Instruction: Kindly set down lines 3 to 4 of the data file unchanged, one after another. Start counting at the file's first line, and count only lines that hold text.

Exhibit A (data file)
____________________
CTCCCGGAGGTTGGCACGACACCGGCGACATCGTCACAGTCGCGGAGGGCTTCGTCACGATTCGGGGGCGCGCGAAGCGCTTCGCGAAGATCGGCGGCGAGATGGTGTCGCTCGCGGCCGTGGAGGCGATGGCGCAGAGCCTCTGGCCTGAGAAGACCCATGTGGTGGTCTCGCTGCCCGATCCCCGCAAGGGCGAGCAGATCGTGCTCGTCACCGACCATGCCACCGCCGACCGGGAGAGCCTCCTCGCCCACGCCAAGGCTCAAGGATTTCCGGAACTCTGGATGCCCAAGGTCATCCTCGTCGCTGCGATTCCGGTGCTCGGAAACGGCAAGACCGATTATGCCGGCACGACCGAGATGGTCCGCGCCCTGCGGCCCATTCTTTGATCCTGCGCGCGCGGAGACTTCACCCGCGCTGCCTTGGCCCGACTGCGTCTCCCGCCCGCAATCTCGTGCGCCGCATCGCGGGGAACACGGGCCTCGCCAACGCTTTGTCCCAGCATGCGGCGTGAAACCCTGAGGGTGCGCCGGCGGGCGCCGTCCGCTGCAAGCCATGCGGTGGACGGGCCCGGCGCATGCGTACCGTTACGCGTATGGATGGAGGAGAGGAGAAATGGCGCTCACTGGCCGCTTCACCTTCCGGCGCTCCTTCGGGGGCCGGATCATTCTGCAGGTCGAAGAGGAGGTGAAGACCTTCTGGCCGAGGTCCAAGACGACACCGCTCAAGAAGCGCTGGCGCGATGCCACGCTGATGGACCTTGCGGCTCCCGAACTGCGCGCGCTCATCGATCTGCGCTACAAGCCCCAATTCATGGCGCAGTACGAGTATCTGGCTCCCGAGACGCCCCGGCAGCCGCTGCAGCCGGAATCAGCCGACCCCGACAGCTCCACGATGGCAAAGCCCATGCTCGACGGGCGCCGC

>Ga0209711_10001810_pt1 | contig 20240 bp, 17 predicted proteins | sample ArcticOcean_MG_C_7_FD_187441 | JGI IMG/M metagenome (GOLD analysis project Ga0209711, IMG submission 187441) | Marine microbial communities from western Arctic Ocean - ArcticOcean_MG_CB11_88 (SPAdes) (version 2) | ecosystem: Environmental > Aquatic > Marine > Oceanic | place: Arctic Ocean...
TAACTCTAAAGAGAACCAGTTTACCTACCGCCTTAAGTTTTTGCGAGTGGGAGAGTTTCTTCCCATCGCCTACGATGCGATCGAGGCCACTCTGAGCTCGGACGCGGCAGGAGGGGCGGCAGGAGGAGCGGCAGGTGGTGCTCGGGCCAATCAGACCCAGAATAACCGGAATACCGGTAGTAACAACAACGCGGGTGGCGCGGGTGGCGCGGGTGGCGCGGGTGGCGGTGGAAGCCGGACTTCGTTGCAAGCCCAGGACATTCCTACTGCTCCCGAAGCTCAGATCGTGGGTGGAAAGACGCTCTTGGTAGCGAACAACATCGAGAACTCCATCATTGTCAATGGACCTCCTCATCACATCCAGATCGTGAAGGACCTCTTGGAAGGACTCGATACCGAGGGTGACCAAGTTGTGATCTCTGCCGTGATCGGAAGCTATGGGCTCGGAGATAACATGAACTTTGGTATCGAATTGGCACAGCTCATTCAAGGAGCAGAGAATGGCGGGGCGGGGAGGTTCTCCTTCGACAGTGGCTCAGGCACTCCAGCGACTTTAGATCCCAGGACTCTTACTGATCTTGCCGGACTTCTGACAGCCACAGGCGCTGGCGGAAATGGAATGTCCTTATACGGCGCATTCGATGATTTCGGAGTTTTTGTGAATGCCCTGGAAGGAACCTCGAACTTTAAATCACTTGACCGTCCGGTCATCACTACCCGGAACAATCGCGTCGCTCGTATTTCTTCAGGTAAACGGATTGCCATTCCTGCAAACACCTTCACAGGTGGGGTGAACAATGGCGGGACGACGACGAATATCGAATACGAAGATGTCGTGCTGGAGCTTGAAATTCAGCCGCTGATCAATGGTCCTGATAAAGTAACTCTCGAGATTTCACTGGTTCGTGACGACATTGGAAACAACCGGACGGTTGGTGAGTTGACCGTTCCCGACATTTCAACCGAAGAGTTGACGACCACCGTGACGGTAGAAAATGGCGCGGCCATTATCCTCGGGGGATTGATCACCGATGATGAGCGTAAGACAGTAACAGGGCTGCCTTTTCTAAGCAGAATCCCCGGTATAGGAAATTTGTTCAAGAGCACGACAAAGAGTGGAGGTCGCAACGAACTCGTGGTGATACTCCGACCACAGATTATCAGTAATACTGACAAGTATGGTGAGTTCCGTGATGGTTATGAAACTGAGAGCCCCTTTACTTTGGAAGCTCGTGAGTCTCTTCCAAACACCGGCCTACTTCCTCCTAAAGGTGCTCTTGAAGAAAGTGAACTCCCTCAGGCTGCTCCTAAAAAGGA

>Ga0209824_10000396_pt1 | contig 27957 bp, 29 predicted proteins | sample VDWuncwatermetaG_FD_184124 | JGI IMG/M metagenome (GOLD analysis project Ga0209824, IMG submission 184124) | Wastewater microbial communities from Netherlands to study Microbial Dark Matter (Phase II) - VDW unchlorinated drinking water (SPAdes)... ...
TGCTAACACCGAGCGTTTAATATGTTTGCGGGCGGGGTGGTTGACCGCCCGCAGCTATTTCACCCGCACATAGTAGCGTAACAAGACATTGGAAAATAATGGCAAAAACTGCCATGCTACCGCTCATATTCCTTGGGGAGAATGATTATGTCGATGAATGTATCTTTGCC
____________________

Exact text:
TAACTCTAAAGAGAACCAGTTTACCTACCGCCTTAAGTTTTTGCGAGTGGGAGAGTTTCTTCCCATCGCCTACGATGCGATCGAGGCCACTCTGAGCTCGGACGCGGCAGGAGGGGCGGCAGGAGGAGCGGCAGGTGGTGCTCGGGCCAATCAGACCCAGAATAACCGGAATACCGGTAGTAACAACAACGCGGGTGGCGCGGGTGGCGCGGGTGGCGCGGGTGGCGGTGGAAGCCGGACTTCGTTGCAAGCCCAGGACATTCCTACTGCTCCCGAAGCTCAGATCGTGGGTGGAAAGACGCTCTTGGTAGCGAACAACATCGAGAACTCCATCATTGTCAATGGACCTCCTCATCACATCCAGATCGTGAAGGACCTCTTGGAAGGACTCGATACCGAGGGTGACCAAGTTGTGATCTCTGCCGTGATCGGAAGCTATGGGCTCGGAGATAACATGAACTTTGGTATCGAATTGGCACAGCTCATTCAAGGAGCAGAGAATGGCGGGGCGGGGAGGTTCTCCTTCGACAGTGGCTCAGGCACTCCAGCGACTTTAGATCCCAGGACTCTTACTGATCTTGCCGGACTTCTGACAGCCACAGGCGCTGGCGGAAATGGAATGTCCTTATACGGCGCATTCGATGATTTCGGAGTTTTTGTGAATGCCCTGGAAGGAACCTCGAACTTTAAATCACTTGACCGTCCGGTCATCACTACCCGGAACAATCGCGTCGCTCGTATTTCTTCAGGTAAACGGATTGCCATTCCTGCAAACACCTTCACAGGTGGGGTGAACAATGGCGGGACGACGACGAATATCGAATACGAAGATGTCGTGCTGGAGCTTGAAATTCAGCCGCTGATCAATGGTCCTGATAAAGTAACTCTCGAGATTTCACTGGTTCGTGACGACATTGGAAACAACCGGACGGTTGGTGAGTTGACCGTTCCCGACATTTCAACCGAAGAGTTGACGACCACCGTGACGGTAGAAAATGGCGCGGCCATTATCCTCGGGGGATTGATCACCGATGATGAGCGTAAGACAGTAACAGGGCTGCCTTTTCTAAGCAGAATCCCCGGTATAGGAAATTTGTTCAAGAGCACGACAAAGAGTGGAGGTCGCAACGAACTCGTGGTGATACTCCGACCACAGATTATCAGTAATACTGACAAGTATGGTGAGTTCCGTGATGGTTATGAAACTGAGAGCCCCTTTACTTTGGAAGCTCGTGAGTCTCTTCCAAACACCGGCCTACTTCCTCCTAAAGGTGCTCTTGAAGAAAGTGAACTCCCTCAGGCTGCTCCTAAAAAGGA

>Ga0209824_10000396_pt1 | contig 27957 bp, 29 predicted proteins | sample VDWuncwatermetaG_FD_184124 | JGI IMG/M metagenome (GOLD analysis project Ga0209824, IMG submission 184124) | Wastewater microbial communities from Netherlands to study Microbial Dark Matter (Phase II) - VDW unchlorinated drinking water (SPAdes)... ...